Scholz has made it clear – via his management and PR – that he will not address directly the death of Brad Delp or the repercussions that have played out in the media and the law courts. What he will discuss is Delp’s role on the new Boston album, and the memories he has of the man whose high tenor voice lit up More Than A Feeling and so many other classic Boston songs. He says that Delp’s performances on Life, Love & Hope were recorded over a lengthy period. One song, Sail Away, was cut in 2002. The other two, Didn’t Mean To Fall In Love and Someone, were completed in 2005. This is typical of Boston. “Every song on every album will materialise over a period of years,” says Scholz.

Delp had an on-off involvement with Boston, though Scholz says that he always had an open invitation to sing on his songs. “But he was always a free spirit. He came and went three times. But when he felt like singing with Boston, he always did a great job.”

This much, Scholz seems comfortable with. But when asked if he had any reservations about using Delp’s vocals on this new album, he hesitates. At this point, another voice comes on the line – a representative of his management company, who has been monitoring the conversation without Classic Rock’s knowledge.

Management representative: “Hey Paul, we’re getting kind of tight on time. Can we move on to another topic – the next question?”

Classic Rock: “If we’re tight on time, can I just finish talking to Tom about what I choose to speak to him about – unless you want to censor me?”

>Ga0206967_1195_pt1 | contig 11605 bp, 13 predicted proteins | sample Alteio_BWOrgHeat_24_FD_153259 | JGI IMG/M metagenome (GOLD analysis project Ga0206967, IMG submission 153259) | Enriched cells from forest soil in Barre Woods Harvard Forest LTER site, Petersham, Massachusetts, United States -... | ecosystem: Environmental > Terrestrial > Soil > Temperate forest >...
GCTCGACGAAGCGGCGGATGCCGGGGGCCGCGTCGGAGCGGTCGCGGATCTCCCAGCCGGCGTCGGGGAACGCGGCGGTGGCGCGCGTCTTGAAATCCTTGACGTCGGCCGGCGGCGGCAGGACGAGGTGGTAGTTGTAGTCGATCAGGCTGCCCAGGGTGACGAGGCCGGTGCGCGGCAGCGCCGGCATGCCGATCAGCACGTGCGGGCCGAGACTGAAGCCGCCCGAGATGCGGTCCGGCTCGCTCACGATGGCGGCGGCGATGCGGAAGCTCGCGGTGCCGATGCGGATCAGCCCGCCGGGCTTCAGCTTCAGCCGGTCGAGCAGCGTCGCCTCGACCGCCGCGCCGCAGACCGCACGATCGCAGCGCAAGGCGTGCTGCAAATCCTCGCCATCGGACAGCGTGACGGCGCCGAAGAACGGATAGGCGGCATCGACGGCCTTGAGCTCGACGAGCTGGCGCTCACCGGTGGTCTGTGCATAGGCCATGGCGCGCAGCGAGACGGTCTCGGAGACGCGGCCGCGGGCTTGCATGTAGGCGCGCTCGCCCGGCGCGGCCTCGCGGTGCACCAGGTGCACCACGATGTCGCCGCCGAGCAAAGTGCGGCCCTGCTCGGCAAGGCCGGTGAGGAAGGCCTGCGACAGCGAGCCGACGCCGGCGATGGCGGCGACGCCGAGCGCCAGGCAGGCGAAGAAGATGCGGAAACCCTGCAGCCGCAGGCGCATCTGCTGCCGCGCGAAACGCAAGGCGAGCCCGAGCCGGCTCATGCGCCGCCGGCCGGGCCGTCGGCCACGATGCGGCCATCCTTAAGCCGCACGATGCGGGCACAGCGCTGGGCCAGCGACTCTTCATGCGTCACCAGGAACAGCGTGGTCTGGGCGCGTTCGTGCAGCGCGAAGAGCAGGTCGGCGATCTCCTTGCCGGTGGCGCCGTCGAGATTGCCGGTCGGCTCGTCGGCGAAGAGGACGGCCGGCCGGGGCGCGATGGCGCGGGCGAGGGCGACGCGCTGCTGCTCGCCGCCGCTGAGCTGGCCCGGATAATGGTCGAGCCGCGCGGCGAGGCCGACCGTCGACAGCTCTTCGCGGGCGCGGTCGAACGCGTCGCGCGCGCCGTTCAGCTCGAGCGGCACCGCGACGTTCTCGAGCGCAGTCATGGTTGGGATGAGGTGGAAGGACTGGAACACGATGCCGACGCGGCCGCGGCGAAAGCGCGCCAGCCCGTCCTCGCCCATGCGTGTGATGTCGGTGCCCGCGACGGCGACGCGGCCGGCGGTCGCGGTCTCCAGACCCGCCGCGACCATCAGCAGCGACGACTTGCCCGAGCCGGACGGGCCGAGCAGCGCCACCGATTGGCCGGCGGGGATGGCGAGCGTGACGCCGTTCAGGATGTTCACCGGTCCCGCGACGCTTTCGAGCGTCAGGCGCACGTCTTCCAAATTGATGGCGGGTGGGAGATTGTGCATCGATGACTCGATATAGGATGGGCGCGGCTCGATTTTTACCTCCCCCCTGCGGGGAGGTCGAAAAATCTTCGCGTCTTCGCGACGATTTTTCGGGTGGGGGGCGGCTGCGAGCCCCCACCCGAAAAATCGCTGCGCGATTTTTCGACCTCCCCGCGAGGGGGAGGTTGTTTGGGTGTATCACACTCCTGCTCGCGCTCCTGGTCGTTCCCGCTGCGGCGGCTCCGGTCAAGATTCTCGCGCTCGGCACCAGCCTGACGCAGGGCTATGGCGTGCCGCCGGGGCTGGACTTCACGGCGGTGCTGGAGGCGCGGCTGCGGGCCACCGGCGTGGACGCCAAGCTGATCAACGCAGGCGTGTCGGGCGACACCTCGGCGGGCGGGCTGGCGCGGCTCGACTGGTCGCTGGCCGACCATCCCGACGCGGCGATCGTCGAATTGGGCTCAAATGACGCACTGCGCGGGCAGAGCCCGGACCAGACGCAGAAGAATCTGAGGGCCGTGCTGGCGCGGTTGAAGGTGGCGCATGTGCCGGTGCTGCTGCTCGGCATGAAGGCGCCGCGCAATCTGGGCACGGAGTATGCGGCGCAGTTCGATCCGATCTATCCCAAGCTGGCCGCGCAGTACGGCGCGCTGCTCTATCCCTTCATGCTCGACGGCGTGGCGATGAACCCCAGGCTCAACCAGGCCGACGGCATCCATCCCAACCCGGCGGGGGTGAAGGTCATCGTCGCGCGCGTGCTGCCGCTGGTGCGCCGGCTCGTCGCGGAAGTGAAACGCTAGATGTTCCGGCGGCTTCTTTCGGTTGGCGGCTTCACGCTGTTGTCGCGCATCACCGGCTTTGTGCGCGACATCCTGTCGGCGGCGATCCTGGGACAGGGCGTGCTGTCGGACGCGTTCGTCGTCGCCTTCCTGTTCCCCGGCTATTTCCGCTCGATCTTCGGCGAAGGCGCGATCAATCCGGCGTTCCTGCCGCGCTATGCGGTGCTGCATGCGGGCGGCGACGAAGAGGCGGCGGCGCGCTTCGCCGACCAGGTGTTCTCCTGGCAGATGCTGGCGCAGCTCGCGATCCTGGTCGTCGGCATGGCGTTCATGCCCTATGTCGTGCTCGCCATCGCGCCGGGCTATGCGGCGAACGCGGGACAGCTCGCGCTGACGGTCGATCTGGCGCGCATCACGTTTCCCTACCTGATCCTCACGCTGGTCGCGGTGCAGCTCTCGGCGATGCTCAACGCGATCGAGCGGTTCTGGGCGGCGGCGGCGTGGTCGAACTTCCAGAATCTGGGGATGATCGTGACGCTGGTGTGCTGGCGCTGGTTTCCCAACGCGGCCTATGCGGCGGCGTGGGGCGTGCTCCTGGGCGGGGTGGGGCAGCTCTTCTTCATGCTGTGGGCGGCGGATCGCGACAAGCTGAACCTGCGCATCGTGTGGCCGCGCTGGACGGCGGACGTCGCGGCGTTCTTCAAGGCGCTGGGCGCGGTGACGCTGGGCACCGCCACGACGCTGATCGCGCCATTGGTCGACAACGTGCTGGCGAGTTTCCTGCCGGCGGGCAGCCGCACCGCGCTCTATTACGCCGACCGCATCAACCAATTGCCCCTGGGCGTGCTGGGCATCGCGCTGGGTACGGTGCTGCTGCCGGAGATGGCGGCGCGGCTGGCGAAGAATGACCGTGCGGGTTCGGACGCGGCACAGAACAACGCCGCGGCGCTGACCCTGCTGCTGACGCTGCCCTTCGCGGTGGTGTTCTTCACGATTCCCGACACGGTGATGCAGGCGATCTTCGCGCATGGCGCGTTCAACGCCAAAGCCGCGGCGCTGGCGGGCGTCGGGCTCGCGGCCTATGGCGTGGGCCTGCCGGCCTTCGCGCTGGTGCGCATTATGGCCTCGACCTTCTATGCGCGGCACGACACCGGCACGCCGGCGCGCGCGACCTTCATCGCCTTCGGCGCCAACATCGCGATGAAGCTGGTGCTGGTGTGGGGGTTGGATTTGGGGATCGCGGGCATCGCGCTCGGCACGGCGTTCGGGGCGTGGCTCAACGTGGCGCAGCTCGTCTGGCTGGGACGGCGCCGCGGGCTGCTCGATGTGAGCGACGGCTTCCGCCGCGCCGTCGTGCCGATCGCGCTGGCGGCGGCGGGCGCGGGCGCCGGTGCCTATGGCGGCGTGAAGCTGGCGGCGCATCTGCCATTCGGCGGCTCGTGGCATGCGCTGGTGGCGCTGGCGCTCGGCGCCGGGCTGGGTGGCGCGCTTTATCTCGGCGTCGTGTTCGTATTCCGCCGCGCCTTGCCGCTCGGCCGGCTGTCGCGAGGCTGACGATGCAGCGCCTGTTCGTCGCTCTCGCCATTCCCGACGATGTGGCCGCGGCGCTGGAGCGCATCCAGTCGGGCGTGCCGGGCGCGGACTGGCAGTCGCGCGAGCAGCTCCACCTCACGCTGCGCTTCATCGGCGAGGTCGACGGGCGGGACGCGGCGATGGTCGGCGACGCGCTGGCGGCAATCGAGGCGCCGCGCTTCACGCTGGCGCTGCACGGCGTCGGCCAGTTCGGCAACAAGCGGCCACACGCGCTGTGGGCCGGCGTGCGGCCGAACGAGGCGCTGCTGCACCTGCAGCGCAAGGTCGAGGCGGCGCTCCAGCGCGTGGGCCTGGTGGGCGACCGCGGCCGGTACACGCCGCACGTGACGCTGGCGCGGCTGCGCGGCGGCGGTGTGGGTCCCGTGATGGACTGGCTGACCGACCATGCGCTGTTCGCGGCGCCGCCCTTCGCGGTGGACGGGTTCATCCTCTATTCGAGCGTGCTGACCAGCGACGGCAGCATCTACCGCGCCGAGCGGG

Management representative: “No one’s censoring you. Go on.”

Classic Rock: “I’m aware that there are issues that Tom doesn’t want to speak about, so I’m not going to speak about them.”

Management representative: “Okay. Then proceed as long as you know. We’re all good.”

Classic Rock: “Tom, if you have a problem with me asking you a question, you let me know.”

Scholz: “Paul, what’s your question?”

The question is repeated: did you have reservations about using these tracks with Brad’s vocals on this new album? Was it a difficult decision emotionally for you to make?

“Not at all,” Scholz says. “I think Brad would have been pleased to know that his vocals had been included on an album with such an optimistic outlook. I think that if he were alive to see it and his vocals had been left off, he would have found it very upsetting. The thought of leaving them off never occurred to me for one instant.”

A difficult moment passed, Scholz has something else to say about Brad Delp. When Scholz was creating the first Boston album, Delp was his sole collaborator. Before the band was formed, Scholz and Delp were Boston. Scholz couldn’t sing. He needed a great singer, and that was Brad Delp.

“Working with Brad was always a lot of fun,” he recalls. “Of course there were times in the studio when we would have different ideas and would knock heads, but most of the time we were just really enjoying music. And he was constantly joking. He would have me in stitches half the time – we’d be in the middle of a song, the tape was running, and he would go off on an impersonation of some singer or comedian.”

In those early days, the two men had what Scholz describes as a telepathic understanding. “We had almost a Vulcan mind link. When we were working we spoke in shorthand terms. We didn’t hang out when we weren’t working. On the other hand, we spent years together on the road. He was a vegetarian like I was, so we ate meals together. When you add up all those many tours, it was a lot of time to spend with someone. Brad was a very funny guy. He kept me and everybody else laughing most of the time.”

This impression of Brad Delp is widely held by those who knew him well. Massachusetts-based drummer John Muzzy was a friend of the singer for more than 20 years. On Boston’s Third Stage tour, Muzzy’s band Farrenheit were the opening act. And from 1994 to 2007, Muzzy and Delp performed together in a Beatles tribute act named Beatlejuice – something that Delp referred to as “my hobby”.

“Brad was such an open, generous person,” Muzzy says. He acknowledges that Delp was a complicated man, and recalls him quoting a line from Woody Allen’s 1977 film Annie Hall: “I just don’t want to belong to any club that would have someone like me for a member.”